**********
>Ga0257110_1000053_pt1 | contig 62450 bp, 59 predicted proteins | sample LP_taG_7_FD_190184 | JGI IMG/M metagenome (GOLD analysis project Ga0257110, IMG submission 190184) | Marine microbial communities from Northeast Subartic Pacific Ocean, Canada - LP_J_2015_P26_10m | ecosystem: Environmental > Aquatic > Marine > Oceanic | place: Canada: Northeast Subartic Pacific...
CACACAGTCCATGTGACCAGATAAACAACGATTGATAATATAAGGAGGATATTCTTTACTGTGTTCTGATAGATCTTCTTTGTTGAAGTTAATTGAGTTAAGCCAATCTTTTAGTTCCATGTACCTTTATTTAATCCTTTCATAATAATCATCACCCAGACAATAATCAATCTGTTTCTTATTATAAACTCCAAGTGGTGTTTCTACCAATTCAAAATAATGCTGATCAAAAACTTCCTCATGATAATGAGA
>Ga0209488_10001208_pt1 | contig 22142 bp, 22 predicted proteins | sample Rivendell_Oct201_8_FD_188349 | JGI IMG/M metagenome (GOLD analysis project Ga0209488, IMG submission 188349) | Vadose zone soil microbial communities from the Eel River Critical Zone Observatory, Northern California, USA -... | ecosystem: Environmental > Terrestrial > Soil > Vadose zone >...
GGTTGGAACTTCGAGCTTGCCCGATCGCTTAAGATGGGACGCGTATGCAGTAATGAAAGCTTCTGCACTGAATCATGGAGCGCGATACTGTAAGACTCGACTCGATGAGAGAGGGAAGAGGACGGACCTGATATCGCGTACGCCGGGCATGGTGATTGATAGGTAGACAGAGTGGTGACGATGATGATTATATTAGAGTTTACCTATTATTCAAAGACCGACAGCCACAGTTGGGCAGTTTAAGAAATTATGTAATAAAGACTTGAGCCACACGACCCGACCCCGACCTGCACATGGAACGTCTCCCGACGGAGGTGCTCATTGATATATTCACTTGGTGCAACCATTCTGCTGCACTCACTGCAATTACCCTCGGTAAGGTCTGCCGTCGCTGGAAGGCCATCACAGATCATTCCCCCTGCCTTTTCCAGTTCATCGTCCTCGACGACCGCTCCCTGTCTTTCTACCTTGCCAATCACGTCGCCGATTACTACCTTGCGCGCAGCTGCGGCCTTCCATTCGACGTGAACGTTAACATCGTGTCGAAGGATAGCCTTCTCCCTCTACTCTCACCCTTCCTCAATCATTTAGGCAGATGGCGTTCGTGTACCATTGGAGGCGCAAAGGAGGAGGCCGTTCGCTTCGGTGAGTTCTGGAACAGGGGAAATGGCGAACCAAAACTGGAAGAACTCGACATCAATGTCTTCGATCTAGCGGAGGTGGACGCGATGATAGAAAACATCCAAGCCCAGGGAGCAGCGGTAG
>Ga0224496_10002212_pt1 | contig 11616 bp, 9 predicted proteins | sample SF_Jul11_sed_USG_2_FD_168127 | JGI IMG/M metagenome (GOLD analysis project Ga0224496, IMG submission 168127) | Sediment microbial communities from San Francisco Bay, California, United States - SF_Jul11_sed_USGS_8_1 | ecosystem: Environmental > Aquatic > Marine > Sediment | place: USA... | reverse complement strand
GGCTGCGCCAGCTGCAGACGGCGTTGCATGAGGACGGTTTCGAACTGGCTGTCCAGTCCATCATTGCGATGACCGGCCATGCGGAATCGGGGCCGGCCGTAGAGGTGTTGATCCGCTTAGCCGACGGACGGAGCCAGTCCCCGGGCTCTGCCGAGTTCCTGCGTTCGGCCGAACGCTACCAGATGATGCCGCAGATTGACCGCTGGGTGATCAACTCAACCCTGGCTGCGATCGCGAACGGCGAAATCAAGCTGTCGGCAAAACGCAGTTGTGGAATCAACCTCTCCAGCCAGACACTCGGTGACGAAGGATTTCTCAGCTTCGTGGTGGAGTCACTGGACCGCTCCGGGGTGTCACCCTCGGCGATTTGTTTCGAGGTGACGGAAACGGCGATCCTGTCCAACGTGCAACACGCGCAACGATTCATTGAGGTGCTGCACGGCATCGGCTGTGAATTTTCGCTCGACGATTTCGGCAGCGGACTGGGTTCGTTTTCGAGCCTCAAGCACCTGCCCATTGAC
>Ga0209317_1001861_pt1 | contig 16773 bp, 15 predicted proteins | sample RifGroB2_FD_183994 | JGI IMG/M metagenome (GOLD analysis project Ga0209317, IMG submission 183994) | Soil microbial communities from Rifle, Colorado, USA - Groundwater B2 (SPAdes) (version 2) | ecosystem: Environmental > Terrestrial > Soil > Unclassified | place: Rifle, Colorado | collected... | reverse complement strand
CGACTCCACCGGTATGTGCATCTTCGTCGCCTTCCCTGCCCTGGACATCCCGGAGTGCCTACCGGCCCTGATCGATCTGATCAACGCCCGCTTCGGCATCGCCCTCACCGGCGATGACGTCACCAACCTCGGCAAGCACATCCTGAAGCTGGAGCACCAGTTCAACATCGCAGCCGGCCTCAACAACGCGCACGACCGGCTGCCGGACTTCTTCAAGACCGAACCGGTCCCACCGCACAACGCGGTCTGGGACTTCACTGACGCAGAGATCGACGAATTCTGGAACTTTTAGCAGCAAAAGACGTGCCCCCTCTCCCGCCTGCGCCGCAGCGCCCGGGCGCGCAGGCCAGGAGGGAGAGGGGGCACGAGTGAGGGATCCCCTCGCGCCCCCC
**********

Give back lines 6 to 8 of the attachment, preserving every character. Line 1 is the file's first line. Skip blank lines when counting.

GGCTGCGCCAGCTGCAGACGGCGTTGCATGAGGACGGTTTCGAACTGGCTGTCCAGTCCATCATTGCGATGACCGGCCATGCGGAATCGGGGCCGGCCGTAGAGGTGTTGATCCGCTTAGCCGACGGACGGAGCCAGTCCCCGGGCTCTGCCGAGTTCCTGCGTTCGGCCGAACGCTACCAGATGATGCCGCAGATTGACCGCTGGGTGATCAACTCAACCCTGGCTGCGATCGCGAACGGCGAAATCAAGCTGTCGGCAAAACGCAGTTGTGGAATCAACCTCTCCAGCCAGACACTCGGTGACGAAGGATTTCTCAGCTTCGTGGTGGAGTCACTGGACCGCTCCGGGGTGTCACCCTCGGCGATTTGTTTCGAGGTGACGGAAACGGCGATCCTGTCCAACGTGCAACACGCGCAACGATTCATTGAGGTGCTGCACGGCATCGGCTGTGAATTTTCGCTCGACGATTTCGGCAGCGGACTGGGTTCGTTTTCGAGCCTCAAGCACCTGCCCATTGAC
>Ga0209317_1001861_pt1 | contig 16773 bp, 15 predicted proteins | sample RifGroB2_FD_183994 | JGI IMG/M metagenome (GOLD analysis project Ga0209317, IMG submission 183994) | Soil microbial communities from Rifle, Colorado, USA - Groundwater B2 (SPAdes) (version 2) | ecosystem: Environmental > Terrestrial > Soil > Unclassified | place: Rifle, Colorado | collected... | reverse complement strand
CGACTCCACCGGTATGTGCATCTTCGTCGCCTTCCCTGCCCTGGACATCCCGGAGTGCCTACCGGCCCTGATCGATCTGATCAACGCCCGCTTCGGCATCGCCCTCACCGGCGATGACGTCACCAACCTCGGCAAGCACATCCTGAAGCTGGAGCACCAGTTCAACATCGCAGCCGGCCTCAACAACGCGCACGACCGGCTGCCGGACTTCTTCAAGACCGAACCGGTCCCACCGCACAACGCGGTCTGGGACTTCACTGACGCAGAGATCGACGAATTCTGGAACTTTTAGCAGCAAAAGACGTGCCCCCTCTCCCGCCTGCGCCGCAGCGCCCGGGCGCGCAGGCCAGGAGGGAGAGGGGGCACGAGTGAGGGATCCCCTCGCGCCCCCC